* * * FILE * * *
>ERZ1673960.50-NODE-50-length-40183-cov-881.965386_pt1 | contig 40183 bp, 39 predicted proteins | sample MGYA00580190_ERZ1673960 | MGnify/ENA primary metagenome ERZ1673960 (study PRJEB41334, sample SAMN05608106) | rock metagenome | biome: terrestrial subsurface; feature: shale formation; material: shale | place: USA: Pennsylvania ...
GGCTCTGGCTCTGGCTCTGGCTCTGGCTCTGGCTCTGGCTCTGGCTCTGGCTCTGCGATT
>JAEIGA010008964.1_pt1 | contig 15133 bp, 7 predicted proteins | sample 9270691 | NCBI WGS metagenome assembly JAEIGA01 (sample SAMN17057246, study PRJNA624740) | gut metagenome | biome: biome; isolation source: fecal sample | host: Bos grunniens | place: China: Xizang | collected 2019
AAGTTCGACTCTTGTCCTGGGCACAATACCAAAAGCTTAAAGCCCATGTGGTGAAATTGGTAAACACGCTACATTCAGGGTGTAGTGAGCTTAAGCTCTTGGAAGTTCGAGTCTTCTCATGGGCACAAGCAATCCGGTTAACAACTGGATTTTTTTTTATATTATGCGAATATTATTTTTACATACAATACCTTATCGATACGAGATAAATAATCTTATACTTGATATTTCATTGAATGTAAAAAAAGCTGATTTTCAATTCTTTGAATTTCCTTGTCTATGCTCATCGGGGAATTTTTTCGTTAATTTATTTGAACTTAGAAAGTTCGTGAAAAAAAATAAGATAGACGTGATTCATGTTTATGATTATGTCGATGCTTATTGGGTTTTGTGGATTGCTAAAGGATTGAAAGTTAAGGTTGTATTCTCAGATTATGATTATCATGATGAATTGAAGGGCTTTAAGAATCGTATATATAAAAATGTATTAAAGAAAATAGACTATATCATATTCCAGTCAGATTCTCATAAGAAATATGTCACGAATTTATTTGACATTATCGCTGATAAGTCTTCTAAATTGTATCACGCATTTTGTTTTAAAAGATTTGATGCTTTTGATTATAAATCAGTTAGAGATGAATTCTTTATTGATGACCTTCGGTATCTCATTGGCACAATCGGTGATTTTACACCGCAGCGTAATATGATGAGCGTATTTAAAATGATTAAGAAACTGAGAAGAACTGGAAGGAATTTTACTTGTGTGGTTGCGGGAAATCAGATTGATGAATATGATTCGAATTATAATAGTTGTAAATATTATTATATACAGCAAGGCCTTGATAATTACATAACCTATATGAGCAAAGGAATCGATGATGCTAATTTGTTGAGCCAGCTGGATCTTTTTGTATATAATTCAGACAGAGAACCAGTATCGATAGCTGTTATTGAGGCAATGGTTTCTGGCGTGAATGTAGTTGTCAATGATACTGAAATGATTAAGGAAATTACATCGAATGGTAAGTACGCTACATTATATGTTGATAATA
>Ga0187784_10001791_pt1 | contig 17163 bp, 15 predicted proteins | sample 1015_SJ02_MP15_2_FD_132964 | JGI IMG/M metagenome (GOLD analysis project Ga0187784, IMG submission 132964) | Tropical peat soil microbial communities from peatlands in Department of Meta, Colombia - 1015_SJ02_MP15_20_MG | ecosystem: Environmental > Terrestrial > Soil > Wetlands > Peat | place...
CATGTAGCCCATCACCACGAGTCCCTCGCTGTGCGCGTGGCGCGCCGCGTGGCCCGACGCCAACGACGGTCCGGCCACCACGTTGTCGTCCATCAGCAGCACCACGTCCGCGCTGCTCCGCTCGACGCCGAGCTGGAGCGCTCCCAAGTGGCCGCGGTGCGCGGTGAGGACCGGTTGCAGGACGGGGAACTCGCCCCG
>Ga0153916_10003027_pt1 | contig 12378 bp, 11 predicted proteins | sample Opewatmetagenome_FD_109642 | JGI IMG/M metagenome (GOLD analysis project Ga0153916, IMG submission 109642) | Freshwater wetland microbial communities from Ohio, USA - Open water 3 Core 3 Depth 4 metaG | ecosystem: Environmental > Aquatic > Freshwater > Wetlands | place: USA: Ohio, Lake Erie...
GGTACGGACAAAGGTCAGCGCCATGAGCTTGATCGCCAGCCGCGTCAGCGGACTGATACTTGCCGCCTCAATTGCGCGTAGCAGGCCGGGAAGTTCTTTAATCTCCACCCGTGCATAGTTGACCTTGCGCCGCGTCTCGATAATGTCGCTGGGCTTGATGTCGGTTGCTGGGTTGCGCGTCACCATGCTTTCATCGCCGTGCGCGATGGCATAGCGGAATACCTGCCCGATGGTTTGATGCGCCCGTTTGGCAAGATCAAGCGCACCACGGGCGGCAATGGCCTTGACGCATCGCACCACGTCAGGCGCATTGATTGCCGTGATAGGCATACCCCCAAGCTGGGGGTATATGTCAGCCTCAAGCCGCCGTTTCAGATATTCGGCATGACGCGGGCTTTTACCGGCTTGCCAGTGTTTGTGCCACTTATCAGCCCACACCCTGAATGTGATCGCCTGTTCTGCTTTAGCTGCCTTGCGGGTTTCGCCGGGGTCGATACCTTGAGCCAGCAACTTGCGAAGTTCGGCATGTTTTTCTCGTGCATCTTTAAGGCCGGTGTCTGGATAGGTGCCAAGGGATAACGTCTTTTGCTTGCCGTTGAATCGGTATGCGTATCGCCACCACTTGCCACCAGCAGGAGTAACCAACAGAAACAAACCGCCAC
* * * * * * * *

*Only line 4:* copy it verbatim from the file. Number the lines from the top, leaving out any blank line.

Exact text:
AAGTTCGACTCTTGTCCTGGGCACAATACCAAAAGCTTAAAGCCCATGTGGTGAAATTGGTAAACACGCTACATTCAGGGTGTAGTGAGCTTAAGCTCTTGGAAGTTCGAGTCTTCTCATGGGCACAAGCAATCCGGTTAACAACTGGATTTTTTTTTATATTATGCGAATATTATTTTTACATACAATACCTTATCGATACGAGATAAATAATCTTATACTTGATATTTCATTGAATGTAAAAAAAGCTGATTTTCAATTCTTTGAATTTCCTTGTCTATGCTCATCGGGGAATTTTTTCGTTAATTTATTTGAACTTAGAAAGTTCGTGAAAAAAAATAAGATAGACGTGATTCATGTTTATGATTATGTCGATGCTTATTGGGTTTTGTGGATTGCTAAAGGATTGAAAGTTAAGGTTGTATTCTCAGATTATGATTATCATGATGAATTGAAGGGCTTTAAGAATCGTATATATAAAAATGTATTAAAGAAAATAGACTATATCATATTCCAGTCAGATTCTCATAAGAAATATGTCACGAATTTATTTGACATTATCGCTGATAAGTCTTCTAAATTGTATCACGCATTTTGTTTTAAAAGATTTGATGCTTTTGATTATAAATCAGTTAGAGATGAATTCTTTATTGATGACCTTCGGTATCTCATTGGCACAATCGGTGATTTTACACCGCAGCGTAATATGATGAGCGTATTTAAAATGATTAAGAAACTGAGAAGAACTGGAAGGAATTTTACTTGTGTGGTTGCGGGAAATCAGATTGATGAATATGATTCGAATTATAATAGTTGTAAATATTATTATATACAGCAAGGCCTTGATAATTACATAACCTATATGAGCAAAGGAATCGATGATGCTAATTTGTTGAGCCAGCTGGATCTTTTTGTATATAATTCAGACAGAGAACCAGTATCGATAGCTGTTATTGAGGCAATGGTTTCTGGCGTGAATGTAGTTGTCAATGATACTGAAATGATTAAGGAAATTACATCGAATGGTAAGTACGCTACATTATATGTTGATAATA